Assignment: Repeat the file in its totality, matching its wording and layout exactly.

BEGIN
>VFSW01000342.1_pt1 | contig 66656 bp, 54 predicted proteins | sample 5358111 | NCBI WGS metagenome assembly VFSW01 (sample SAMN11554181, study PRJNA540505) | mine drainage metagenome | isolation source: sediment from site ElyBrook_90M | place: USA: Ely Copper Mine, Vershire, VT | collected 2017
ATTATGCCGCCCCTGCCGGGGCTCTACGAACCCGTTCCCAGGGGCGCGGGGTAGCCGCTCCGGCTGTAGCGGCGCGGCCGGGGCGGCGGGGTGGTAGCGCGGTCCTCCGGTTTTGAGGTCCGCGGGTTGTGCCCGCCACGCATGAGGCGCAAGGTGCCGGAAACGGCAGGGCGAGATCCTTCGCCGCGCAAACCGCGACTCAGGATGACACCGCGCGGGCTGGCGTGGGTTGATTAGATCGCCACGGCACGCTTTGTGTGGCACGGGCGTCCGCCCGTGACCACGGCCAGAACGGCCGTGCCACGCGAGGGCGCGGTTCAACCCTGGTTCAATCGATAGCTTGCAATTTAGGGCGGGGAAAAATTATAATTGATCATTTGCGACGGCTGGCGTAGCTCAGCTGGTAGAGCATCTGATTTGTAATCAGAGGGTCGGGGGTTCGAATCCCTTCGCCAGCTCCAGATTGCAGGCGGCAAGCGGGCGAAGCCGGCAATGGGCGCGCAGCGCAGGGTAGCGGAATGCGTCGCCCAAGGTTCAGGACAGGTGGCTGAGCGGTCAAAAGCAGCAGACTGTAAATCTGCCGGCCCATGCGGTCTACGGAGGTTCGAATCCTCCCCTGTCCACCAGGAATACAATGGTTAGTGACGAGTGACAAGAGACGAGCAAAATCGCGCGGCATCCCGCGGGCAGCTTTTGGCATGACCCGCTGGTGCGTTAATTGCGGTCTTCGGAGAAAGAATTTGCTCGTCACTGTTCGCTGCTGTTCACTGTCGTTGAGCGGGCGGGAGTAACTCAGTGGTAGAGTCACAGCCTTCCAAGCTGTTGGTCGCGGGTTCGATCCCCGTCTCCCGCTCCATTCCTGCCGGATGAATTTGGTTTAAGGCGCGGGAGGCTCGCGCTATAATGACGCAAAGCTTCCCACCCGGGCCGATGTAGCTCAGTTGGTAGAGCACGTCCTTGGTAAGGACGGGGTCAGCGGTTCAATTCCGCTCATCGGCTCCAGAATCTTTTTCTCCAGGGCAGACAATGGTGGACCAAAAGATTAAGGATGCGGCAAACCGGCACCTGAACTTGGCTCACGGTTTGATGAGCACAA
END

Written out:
>VFSW01000342.1_pt1 | contig 66656 bp, 54 predicted proteins | sample 5358111 | NCBI WGS metagenome assembly VFSW01 (sample SAMN11554181, study PRJNA540505) | mine drainage metagenome | isolation source: sediment from site ElyBrook_90M | place: USA: Ely Copper Mine, Vershire, VT | collected 2017
ATTATGCCGCCCCTGCCGGGGCTCTACGAACCCGTTCCCAGGGGCGCGGGGTAGCCGCTCCGGCTGTAGCGGCGCGGCCGGGGCGGCGGGGTGGTAGCGCGGTCCTCCGGTTTTGAGGTCCGCGGGTTGTGCCCGCCACGCATGAGGCGCAAGGTGCCGGAAACGGCAGGGCGAGATCCTTCGCCGCGCAAACCGCGACTCAGGATGACACCGCGCGGGCTGGCGTGGGTTGATTAGATCGCCACGGCACGCTTTGTGTGGCACGGGCGTCCGCCCGTGACCACGGCCAGAACGGCCGTGCCACGCGAGGGCGCGGTTCAACCCTGGTTCAATCGATAGCTTGCAATTTAGGGCGGGGAAAAATTATAATTGATCATTTGCGACGGCTGGCGTAGCTCAGCTGGTAGAGCATCTGATTTGTAATCAGAGGGTCGGGGGTTCGAATCCCTTCGCCAGCTCCAGATTGCAGGCGGCAAGCGGGCGAAGCCGGCAATGGGCGCGCAGCGCAGGGTAGCGGAATGCGTCGCCCAAGGTTCAGGACAGGTGGCTGAGCGGTCAAAAGCAGCAGACTGTAAATCTGCCGGCCCATGCGGTCTACGGAGGTTCGAATCCTCCCCTGTCCACCAGGAATACAATGGTTAGTGACGAGTGACAAGAGACGAGCAAAATCGCGCGGCATCCCGCGGGCAGCTTTTGGCATGACCCGCTGGTGCGTTAATTGCGGTCTTCGGAGAAAGAATTTGCTCGTCACTGTTCGCTGCTGTTCACTGTCGTTGAGCGGGCGGGAGTAACTCAGTGGTAGAGTCACAGCCTTCCAAGCTGTTGGTCGCGGGTTCGATCCCCGTCTCCCGCTCCATTCCTGCCGGATGAATTTGGTTTAAGGCGCGGGAGGCTCGCGCTATAATGACGCAAAGCTTCCCACCCGGGCCGATGTAGCTCAGTTGGTAGAGCACGTCCTTGGTAAGGACGGGGTCAGCGGTTCAATTCCGCTCATCGGCTCCAGAATCTTTTTCTCCAGGGCAGACAATGGTGGACCAAAAGATTAAGGATGCGGCAAACCGGCACCTGAACTTGGCTCACGGTTTGATGAGCACAA